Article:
EU energy union: No 'one-size-fits-all' - but technology can help

Written by Julie Levy-Abegnoli on 22 March 2017 in Opinion
Opinion

Completing the energy union means ensuring a well-functioning internal energy market that empowers consumers, say MEPs.

Sustainable energy | Photo credit: Fotolia


The energy union is one of this Commission's landmark endeavours, and also one of its most ambitious - it promises to fight climate change, improve Europe's energy security and boost jobs and growth, all while ensuring the EU remains a world leader in environment policy. 

For Jerzy Buzek, who chairs Parliament's industry, research and energy committee, the goal is clear: "boosting the EU's competitiveness by making energy more affordable and secure while reducing the pressure on the environment by making energy use cleaner."

But, notes the Pole, "No country is able to achieve this alone; a simple sum of 28 national policies does not automatically yield a European system either. To ensure policy consistence across the EU, we need wise integration and constant search for compromises, taking into account regional and national specificities. 


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"A 'one size fits all' would be too simplified and costly for the energy sector as well as for the consumers. Our policy needs to remain technology neutral, respecting member states' autonomy to shape the energy mix."

Buzek also highlights that completing the energy union requires a well-functioning internal energy market, one that will stand the test of time; "The new market design will not last for decades; technological progress will require further changes, successive modifications. We must effectively stimulate further development of new technologies of tomorrow already now."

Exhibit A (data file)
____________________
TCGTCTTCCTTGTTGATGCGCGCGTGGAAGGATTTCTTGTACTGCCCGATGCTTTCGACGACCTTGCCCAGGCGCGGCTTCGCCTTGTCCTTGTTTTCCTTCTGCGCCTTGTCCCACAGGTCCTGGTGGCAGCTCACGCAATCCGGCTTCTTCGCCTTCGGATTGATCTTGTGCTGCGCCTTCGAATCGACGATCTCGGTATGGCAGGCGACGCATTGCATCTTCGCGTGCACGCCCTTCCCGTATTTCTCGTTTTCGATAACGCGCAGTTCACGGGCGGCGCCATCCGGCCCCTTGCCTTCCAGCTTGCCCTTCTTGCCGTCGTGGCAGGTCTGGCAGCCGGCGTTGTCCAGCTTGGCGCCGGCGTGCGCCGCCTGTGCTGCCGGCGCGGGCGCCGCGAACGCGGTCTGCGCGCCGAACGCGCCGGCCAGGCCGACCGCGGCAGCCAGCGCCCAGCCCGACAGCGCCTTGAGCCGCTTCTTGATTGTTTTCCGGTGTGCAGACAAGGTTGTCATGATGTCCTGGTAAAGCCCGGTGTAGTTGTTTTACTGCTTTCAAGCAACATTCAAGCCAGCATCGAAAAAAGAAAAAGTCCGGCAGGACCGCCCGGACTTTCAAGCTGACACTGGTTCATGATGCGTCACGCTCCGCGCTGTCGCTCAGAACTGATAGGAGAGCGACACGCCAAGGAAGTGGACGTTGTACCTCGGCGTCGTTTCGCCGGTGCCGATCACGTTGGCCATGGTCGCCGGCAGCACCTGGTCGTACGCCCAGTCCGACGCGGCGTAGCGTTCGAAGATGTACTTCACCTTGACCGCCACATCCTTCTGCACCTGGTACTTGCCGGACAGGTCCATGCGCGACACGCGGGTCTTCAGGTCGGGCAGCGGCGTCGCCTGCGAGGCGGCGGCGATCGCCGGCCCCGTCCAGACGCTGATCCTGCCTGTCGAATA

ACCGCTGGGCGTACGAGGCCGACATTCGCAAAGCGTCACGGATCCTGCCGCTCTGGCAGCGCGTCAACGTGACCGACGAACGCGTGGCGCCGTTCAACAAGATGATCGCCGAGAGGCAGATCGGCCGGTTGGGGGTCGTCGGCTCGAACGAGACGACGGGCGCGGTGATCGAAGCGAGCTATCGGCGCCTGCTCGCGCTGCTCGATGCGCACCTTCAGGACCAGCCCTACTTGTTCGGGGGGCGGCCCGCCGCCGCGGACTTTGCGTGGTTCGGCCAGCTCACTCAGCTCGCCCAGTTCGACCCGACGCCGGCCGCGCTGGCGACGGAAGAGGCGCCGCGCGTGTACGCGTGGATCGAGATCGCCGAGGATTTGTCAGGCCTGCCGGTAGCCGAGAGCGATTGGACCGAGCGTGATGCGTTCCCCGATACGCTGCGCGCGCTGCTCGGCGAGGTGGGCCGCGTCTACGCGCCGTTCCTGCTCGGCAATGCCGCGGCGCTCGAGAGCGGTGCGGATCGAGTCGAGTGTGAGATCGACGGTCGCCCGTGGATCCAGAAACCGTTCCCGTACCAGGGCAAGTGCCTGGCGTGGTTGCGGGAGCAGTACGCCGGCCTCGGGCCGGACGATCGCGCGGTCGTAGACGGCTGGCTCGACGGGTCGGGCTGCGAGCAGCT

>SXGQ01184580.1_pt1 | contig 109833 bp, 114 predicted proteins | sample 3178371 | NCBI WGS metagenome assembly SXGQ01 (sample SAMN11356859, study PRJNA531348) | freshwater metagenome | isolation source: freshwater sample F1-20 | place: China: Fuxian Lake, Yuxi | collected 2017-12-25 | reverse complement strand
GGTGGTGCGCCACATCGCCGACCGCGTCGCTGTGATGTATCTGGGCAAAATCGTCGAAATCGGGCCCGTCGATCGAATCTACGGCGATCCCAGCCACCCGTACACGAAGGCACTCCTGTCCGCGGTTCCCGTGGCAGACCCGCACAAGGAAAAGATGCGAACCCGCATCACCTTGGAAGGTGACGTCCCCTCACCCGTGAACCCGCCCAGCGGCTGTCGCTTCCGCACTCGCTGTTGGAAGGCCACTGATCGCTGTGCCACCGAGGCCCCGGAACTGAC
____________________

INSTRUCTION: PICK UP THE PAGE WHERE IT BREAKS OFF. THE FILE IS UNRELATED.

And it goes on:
S&D group MEP Martina Werner adds that another crucial step towards energy union is getting industry on board, by ensuring predictability "to ensure a positive investment climate for European industries. 

"So, if we want companies to invest, for example, in a more efficient and less energy intensive production chain, we have to give them incentives for long-term investments. Predictability and long-term investment security can only be reached by binding targets for energy efficiency and for renewables both on the EU level and on the national level."

Consumers, too, have a role to play, she says; "Future energy policy has to make sure that consumers will be able to generate electricity for their own consumption, store it, share it or to sell it back to the market without any administrative burden and in a fair way. 

"Consumers should be able to better control their energy consumption and to respond to price signals. Consumer empowerment is one of our priorities for the future market design."

Kaja Kallas, an ALDE group deputy, points out that new technologies make it easier for Europe to diversify its energy supply. "Technology innovation provides us with new solutions that make it possible to bring flexibility into the grid. 

"Energy networks that can automatically monitor energy flows and adjust to changes in energy supply and demand will empower our citizens, consumers and businesses by actually giving them control over their consumption and the power to manage it. 

"When coupled with smart metering systems, smart grids reach consumers and suppliers by providing information on real-time consumption. These smart grids can also help better integrate renewable energy. 

"As the sun does not shine all the time and the wind does not always blow, combining information on energy demand with weather forecasts can allow grid operators to better plan the integration of renewable energy into the grid and balance their networks."

 

About the author

Julie Levy-Abegnoli is a journalist for the Parliament Magazine

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